My research and teaching focus on African American literature and the various histories of Black print culture. I am especially interested in mining the archives of black print to uncover the lost, forgotten, or overlook traces of African American literary history and using these to piece together the context in which literary texts were produced, distributed, and read.
For instance, my first book, Forgotten Readers (2002), examines the long history of African Americans as readers in the context of their organized literary practices. The book relies on a number of theoretical and disciplinary lenses to understand the epistemological and social conditions of print culture and literary community for African Americans between 1830 and 1940. It expands our definition of literacy and urges of us think about literature as broadly as it was conceived of in the nineteenth and into the twentieth centuries. My second book, titled To Make Negro Literature (forthcoming, Duke UP), returns again to the archives to examine a variety of projects and conditions of authorship that have gone dismissed or largely unnoticed in traditional accounts of African American literary history. By turning our critical attention away from the usual markers of literary achievement—known authors and traditionally published works of poetry and fiction—I illuminate a series of texts, projects and literary practitioners that make visible the unsettledness of the category of black literature at the turn from the nineteenth to the twentieth century. I am particularly attuned in this book to the importance of coming to critical terms with an aspect of literary history that is all too rarely the subject of study: failure. We seldom privileges that which is unsuccessful, whether in terms of writers and texts never recognized with publication, or projects that remained incomplete or unfulfilled. How to incorporate these projects into our understanding of African American literary history is the subject of this book.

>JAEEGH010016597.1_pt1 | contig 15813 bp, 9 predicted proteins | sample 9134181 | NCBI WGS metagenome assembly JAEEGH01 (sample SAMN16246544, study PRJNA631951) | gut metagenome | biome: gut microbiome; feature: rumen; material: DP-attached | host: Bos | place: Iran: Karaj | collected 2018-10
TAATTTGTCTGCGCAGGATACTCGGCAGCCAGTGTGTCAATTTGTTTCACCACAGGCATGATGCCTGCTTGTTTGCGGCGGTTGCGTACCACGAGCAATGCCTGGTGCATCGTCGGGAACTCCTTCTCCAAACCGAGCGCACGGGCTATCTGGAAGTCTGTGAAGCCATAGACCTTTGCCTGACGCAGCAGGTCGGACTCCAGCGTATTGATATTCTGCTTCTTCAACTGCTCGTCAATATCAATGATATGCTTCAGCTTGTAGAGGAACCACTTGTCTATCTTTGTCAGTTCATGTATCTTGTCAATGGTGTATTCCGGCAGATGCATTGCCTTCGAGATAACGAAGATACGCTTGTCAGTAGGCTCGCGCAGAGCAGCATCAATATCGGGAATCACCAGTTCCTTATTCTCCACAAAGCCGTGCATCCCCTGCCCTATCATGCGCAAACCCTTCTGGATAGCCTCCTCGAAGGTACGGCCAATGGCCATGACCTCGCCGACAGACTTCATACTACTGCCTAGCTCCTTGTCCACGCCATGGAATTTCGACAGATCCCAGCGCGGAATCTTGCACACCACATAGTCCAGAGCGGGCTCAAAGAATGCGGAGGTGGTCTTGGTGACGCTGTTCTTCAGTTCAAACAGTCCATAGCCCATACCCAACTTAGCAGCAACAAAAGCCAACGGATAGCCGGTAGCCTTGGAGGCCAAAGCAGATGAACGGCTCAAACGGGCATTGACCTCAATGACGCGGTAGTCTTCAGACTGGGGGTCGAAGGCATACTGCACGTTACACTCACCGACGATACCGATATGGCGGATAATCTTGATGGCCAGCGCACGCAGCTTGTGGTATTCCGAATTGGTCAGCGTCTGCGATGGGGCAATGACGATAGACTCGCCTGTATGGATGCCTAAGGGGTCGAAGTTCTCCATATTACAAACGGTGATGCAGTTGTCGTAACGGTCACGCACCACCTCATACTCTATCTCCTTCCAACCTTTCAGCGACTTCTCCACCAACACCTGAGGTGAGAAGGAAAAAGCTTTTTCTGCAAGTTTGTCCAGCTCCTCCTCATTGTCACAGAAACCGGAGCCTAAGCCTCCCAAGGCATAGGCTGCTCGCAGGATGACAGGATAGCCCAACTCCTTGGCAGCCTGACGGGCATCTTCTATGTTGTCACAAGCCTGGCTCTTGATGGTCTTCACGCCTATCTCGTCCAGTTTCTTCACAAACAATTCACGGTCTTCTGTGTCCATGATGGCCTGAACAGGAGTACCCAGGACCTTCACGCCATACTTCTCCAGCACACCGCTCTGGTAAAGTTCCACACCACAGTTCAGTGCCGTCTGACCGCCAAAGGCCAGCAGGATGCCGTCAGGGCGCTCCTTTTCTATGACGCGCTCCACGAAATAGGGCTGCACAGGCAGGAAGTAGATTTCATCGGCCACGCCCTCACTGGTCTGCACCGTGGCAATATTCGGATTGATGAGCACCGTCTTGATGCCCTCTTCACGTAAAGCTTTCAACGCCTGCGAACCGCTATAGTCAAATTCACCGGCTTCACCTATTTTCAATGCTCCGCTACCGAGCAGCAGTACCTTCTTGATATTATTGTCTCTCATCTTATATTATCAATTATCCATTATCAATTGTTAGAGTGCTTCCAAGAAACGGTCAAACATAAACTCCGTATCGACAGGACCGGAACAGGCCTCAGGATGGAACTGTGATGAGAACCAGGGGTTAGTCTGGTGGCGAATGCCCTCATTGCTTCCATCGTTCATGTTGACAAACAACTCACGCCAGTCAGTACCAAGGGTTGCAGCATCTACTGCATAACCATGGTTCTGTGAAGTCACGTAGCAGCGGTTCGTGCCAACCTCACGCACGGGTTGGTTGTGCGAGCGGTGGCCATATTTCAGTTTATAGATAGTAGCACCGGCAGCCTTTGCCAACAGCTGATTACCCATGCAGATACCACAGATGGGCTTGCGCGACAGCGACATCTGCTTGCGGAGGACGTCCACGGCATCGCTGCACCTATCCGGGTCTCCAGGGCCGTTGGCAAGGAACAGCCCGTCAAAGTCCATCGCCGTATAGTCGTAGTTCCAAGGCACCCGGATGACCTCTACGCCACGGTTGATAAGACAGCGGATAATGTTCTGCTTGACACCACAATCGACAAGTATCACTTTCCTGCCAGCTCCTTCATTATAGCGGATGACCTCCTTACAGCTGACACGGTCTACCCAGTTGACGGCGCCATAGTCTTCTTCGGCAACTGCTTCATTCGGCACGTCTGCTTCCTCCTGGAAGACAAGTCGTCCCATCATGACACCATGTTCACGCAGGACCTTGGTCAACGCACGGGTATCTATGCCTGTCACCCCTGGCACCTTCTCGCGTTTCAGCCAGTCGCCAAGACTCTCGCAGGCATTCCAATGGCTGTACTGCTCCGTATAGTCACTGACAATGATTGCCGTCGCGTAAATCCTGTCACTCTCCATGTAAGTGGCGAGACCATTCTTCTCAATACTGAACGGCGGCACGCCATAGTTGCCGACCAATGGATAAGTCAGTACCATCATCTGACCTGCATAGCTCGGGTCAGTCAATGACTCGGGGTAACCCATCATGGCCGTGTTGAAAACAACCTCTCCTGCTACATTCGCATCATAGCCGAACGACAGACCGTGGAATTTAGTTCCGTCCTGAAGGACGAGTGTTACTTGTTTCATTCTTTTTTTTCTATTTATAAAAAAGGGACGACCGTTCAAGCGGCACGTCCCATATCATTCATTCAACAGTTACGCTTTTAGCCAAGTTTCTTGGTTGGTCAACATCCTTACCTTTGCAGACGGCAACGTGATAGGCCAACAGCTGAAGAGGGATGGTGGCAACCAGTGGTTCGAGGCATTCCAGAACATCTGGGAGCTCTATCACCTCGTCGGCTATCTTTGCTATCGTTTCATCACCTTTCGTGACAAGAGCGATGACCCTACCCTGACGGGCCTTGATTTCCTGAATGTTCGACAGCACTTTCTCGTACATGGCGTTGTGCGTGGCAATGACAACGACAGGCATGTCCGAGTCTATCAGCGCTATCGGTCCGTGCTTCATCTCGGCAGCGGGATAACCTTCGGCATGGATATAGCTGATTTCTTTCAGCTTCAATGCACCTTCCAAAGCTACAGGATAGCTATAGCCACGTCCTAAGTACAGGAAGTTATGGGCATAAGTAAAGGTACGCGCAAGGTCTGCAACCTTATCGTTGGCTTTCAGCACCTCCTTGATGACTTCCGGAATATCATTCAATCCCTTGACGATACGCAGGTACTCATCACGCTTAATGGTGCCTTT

At the heart of my scholarship is the archives. In my teaching as well as my research, I am committed to making use of a wide range of local repositories and archives, including NYU’s Fales Collection and the New York Public Library’s Schomburg Center for the Study of Black Culture in Harlem. My aim is to help students learn to read archives critically by engaging them in ongoing recovery projects and in the theoretical work of thinking through the ways that black archives are entangled in the politics and practices of institutionalization.